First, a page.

With just one year until year 2020, Nigerian government seems to have jettisoned its vision 20:2020, the goal to be among the 20 largest economies in the world by that time. For now, there is no sign that this target is still on the front burner, reports BusinessDay.
According to International Monetary Fund’s (IMF) latest nominal GDP ranking for 2017, Nigeria took the 31st spot with a GDP figure of $376 billion, behind Austria (28th), Norway (29th) and United Arab Emirate (30th).
Vision 20:2020 was enunciated in 2009 during the Late Yar’Adua administration. The mandate is to ensure that the economy of Nigeria is among the largest twenty economies in the world in terms of GDP size by the year 2020
“The reality of the matter is that current and preceding governments have abandoned the vision 2020 project. A vision doesn’t materialise on its own, there must be milestones to measure progress and ensure continuity of plan,” Johnson Chukwu, CEO, Cowry Asset Management Limited, said.
Considering that the economy’s recovery from recession has been sluggish, Nigeria has lost its place among the fastest growing economies in Africa, let alone the world.
After the economy exited from recession in the second quarter of 2017, GDP growth rates recorded have been positive, but staggering. For instance, GDP growth rate fell from 2.11 percent in Q4 2017 to1.95 percent in Q1 2018 and further to 1.5 percent in Q2 2018 before rising to 1.81 percent in Q3 of 2018, data from the National Bureau of Statistics showed.
According to the blue print laid down by the Late Yar’Adua administration, the strategies to achieve the vision anchors on investment in infrastructure, human capital development and structural reconfiguration of the economy from monolithic to a diversified and industrialised economy.
As of December 2018, government spending on health and education, the twin foundation of human capital development have not had any significant improvements at four percent and seven percent respectively, considering the fact that these figures stood at 3.2 percent for Health and 5.5 percent for Education as at 2010 when implementation of the grand vision was to kick-off. In the 2019 proposed budget, a paltry 5.2 percent has been allocated to education and 3.6 percent for the health care of a population of about 198 million people that is projected to be growing at 2.6 percent a year.
On the global scale, Nigeria in 2017 scored very low (0.532) on the United Nations Development Programme (UNDP) HDI report which rates performance between 1, very high HDI and 0, very low HDI. This poor performance led to the country being placed 157 out of the189 countries assessed.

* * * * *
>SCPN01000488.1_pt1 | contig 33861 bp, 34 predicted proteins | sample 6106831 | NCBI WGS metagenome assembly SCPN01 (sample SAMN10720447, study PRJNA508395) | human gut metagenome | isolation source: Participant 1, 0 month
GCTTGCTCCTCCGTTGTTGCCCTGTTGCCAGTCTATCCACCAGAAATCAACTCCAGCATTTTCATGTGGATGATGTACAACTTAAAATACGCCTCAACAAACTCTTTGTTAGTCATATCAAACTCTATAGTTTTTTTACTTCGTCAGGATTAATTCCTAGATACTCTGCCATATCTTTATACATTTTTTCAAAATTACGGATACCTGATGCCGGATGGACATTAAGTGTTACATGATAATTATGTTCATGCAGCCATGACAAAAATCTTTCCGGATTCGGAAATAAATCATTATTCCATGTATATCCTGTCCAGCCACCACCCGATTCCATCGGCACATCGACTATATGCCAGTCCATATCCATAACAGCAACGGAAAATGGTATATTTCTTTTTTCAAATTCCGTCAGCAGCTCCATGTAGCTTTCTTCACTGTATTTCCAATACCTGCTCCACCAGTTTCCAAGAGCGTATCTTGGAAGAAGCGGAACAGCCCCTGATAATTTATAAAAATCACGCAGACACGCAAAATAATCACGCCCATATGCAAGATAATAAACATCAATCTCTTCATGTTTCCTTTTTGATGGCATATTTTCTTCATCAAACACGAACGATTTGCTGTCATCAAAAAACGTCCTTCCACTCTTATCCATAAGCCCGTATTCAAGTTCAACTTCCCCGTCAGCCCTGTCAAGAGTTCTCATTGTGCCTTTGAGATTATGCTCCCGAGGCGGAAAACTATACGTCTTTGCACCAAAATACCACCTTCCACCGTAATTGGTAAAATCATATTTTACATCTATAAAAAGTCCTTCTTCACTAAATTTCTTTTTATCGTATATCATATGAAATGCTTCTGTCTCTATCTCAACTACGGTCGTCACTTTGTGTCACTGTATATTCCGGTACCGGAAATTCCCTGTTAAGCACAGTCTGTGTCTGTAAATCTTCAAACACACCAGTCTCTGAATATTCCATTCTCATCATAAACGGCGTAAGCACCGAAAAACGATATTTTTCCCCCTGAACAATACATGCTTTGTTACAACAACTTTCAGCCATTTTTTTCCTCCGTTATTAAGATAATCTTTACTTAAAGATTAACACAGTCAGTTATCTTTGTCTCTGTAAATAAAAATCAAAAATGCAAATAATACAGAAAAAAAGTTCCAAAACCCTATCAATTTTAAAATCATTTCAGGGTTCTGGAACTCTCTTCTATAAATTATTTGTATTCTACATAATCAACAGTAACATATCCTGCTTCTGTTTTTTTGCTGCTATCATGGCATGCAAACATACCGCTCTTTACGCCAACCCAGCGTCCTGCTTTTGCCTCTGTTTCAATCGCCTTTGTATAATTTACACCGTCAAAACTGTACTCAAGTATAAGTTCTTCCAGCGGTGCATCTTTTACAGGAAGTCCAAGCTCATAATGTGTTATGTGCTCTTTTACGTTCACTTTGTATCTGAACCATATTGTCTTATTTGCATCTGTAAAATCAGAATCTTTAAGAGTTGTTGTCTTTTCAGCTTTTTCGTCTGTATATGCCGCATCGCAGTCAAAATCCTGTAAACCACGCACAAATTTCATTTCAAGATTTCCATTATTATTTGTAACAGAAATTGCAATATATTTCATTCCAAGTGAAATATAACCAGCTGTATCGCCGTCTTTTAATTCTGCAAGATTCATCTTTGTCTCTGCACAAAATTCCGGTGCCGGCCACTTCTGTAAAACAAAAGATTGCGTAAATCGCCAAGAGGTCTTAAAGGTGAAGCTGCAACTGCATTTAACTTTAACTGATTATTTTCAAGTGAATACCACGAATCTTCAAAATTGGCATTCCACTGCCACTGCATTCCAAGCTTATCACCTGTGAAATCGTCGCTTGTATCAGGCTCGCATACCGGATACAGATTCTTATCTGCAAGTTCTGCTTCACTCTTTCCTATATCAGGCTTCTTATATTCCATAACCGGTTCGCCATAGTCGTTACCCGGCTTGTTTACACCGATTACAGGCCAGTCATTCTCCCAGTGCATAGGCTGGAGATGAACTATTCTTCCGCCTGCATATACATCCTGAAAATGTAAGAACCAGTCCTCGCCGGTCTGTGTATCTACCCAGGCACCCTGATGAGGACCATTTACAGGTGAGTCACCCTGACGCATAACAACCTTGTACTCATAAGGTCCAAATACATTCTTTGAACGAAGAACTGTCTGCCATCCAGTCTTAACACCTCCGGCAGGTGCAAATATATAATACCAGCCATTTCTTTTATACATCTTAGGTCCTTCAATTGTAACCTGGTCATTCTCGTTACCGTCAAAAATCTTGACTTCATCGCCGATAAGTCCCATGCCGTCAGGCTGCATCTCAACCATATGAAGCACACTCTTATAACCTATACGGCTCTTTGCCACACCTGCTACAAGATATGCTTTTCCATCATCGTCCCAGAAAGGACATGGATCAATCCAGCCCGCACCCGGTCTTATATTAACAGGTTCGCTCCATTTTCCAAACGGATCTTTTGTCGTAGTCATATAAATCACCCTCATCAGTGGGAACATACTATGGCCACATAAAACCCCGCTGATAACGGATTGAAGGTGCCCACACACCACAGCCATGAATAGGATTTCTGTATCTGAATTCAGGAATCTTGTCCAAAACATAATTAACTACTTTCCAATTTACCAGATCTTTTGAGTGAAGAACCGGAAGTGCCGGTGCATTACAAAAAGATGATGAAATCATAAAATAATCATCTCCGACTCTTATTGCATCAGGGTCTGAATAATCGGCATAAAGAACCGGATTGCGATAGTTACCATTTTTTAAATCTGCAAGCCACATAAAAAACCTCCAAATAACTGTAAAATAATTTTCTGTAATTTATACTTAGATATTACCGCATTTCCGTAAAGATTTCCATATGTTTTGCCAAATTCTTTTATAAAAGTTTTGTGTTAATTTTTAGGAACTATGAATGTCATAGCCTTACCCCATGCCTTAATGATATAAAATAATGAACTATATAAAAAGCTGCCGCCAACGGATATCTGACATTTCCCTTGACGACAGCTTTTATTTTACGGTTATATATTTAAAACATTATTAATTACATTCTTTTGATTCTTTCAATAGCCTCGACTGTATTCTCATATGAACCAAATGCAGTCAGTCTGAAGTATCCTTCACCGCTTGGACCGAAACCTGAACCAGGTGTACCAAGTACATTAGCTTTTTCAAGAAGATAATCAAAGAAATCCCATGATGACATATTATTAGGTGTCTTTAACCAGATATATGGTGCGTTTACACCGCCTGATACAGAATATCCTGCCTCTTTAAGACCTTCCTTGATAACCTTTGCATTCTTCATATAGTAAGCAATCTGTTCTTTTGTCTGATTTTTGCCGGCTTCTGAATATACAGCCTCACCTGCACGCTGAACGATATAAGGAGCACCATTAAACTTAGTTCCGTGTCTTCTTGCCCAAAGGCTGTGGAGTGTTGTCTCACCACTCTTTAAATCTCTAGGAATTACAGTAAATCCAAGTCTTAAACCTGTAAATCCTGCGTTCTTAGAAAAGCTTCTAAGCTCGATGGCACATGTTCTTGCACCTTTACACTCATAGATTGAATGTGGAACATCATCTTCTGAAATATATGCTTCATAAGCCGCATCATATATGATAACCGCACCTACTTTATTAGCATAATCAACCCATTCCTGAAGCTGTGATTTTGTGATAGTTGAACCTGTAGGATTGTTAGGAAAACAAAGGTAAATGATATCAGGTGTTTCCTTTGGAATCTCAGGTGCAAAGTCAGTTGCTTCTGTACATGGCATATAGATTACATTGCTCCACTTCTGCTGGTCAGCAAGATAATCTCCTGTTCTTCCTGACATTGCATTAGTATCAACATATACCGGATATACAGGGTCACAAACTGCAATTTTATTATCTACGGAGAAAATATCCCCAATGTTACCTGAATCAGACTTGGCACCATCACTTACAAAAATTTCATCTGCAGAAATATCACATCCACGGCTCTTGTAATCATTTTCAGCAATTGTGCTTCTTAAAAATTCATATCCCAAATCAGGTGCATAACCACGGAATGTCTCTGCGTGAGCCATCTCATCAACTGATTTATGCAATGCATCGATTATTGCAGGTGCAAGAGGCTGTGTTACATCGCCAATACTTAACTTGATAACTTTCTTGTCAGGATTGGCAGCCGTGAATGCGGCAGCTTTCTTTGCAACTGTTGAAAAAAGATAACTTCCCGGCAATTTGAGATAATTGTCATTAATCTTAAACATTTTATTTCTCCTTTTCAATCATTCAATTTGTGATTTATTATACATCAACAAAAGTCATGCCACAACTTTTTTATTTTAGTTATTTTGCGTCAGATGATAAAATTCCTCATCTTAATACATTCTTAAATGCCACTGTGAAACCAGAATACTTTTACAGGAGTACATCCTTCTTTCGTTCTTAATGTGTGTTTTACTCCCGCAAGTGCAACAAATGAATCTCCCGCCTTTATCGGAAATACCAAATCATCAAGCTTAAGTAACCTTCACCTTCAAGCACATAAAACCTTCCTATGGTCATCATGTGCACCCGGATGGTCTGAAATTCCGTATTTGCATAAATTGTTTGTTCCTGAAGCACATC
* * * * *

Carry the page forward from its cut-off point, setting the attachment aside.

Peer African countries like Ghana (0.592), South Africa (0.690), Egypt (0.696) and even neighbouring Cameroon (0.556) ranked in the medium class, while Libya (0.706) and Algeria (0.754) were ranked in the high human development category.
The above picture of Nigeria’s low ranking on human development was further reinforced with the maiden edition of HDI ranking by the World Bank in 2018, which also put Nigeria at 152 out of 157 countries assessed by the Bank.
Infrastructure development still lags significantly, with Mary Uduk, Director-General of the Securities and Exchange Commission, estimating that infrastructure deficit will rise to $878 billion by 2040, if government continues to neglect developments in the sector.
In terms of diversification, as at Q3 2018, crude oil constituted 85.4 percent of total export, according to data from the National Bureau of Statistics. The 2016 recession, the worst in 29 years, was occasioned by the fall in benchmark Brent, which accounts for 90 percent of government’s revenue. The shock was transmitted into the sectors of the economy and growth rate in Q2 2016 fell 2.06 percent into the negative region. Although Nigeria has officially exited the recession, the economy is still smarting from the effect of that oil price shock.
So far, the framework in which the Vision 20:2020 target would be achieved seems weak and with the present Economic Recovery and Growth Plan, Nigeria seems to be occupied with a much different growth strategy.
Compare this with the case of Rwanda. This East African country has largely rewritten its economic narrative, rising out of post-genocide despondence with a negative growth rate of -50.2 percent, to become one of Africa’s fastest growing economies with an average annual growth rate of 6.1 percent by 2017. In fact, Rwanda is the third-fastest growing economy in 2018 with a growth of 7.2 percent.
In 2000, President Paul Kagame, after extensive consultations, outlined objectives and path to grow Rwanda from an improvised, crisis-torn, and low-income agrarian economy to a medium-income economy led by the service sector. Rwanda summarised this aspiration in its Vision 2020 plan.
In the plan, the government affirmed its commitment to invest in its people: ‘At the core of our development process will be what constitutes Rwanda’s principal asset: its people. Human resources will be improved, so that Rwanda can become a knowledge-based economy. In particular, we will actively encourage science and technology education and ICT skills…’
Today, the years of commitment and effective implementation of policies to promote the Vision have yielded good dividend in the country, which is fast becoming a regional ICT hub in East Africa, a major exporting country and its tourism industry is thriving.
Experts believe that this dream statement would most likely not be achievable because there is a syndrome of lack of continuity in policy implementation, which triggers policy failure in Nigeria.
“If we want this (2020) or any vision to be achieved, economic milestones must be achieved and the plan has to be enacted into law so that successive governments will have little room to deviate from the development plan,” Chukwu said.